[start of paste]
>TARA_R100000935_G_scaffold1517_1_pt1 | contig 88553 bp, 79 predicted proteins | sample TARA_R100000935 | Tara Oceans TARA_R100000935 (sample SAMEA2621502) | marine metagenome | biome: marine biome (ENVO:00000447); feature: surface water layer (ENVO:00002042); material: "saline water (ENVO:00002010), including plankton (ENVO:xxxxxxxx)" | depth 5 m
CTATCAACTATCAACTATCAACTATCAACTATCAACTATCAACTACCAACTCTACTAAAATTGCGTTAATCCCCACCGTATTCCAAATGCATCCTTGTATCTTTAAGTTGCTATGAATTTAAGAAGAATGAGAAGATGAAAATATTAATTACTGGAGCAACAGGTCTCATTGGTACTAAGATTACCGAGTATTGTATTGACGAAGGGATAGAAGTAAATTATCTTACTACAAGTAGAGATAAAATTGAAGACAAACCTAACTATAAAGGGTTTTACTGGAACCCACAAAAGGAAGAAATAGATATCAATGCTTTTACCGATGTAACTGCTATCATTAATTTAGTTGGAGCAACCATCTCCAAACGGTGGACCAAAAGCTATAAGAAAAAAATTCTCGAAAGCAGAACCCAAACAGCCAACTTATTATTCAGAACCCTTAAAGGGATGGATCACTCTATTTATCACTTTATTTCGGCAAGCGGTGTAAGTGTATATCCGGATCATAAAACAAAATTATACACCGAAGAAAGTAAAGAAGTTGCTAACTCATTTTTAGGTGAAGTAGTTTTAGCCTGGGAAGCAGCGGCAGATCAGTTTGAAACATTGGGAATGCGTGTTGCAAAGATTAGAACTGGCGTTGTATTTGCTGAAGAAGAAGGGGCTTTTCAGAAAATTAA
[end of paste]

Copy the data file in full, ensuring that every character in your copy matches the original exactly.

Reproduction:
>TARA_R100000935_G_scaffold1517_1_pt1 | contig 88553 bp, 79 predicted proteins | sample TARA_R100000935 | Tara Oceans TARA_R100000935 (sample SAMEA2621502) | marine metagenome | biome: marine biome (ENVO:00000447); feature: surface water layer (ENVO:00002042); material: "saline water (ENVO:00002010), including plankton (ENVO:xxxxxxxx)" | depth 5 m
CTATCAACTATCAACTATCAACTATCAACTATCAACTATCAACTACCAACTCTACTAAAATTGCGTTAATCCCCACCGTATTCCAAATGCATCCTTGTATCTTTAAGTTGCTATGAATTTAAGAAGAATGAGAAGATGAAAATATTAATTACTGGAGCAACAGGTCTCATTGGTACTAAGATTACCGAGTATTGTATTGACGAAGGGATAGAAGTAAATTATCTTACTACAAGTAGAGATAAAATTGAAGACAAACCTAACTATAAAGGGTTTTACTGGAACCCACAAAAGGAAGAAATAGATATCAATGCTTTTACCGATGTAACTGCTATCATTAATTTAGTTGGAGCAACCATCTCCAAACGGTGGACCAAAAGCTATAAGAAAAAAATTCTCGAAAGCAGAACCCAAACAGCCAACTTATTATTCAGAACCCTTAAAGGGATGGATCACTCTATTTATCACTTTATTTCGGCAAGCGGTGTAAGTGTATATCCGGATCATAAAACAAAATTATACACCGAAGAAAGTAAAGAAGTTGCTAACTCATTTTTAGGTGAAGTAGTTTTAGCCTGGGAAGCAGCGGCAGATCAGTTTGAAACATTGGGAATGCGTGTTGCAAAGATTAGAACTGGCGTTGTATTTGCTGAAGAAGAAGGGGCTTTTCAGAAAATTAA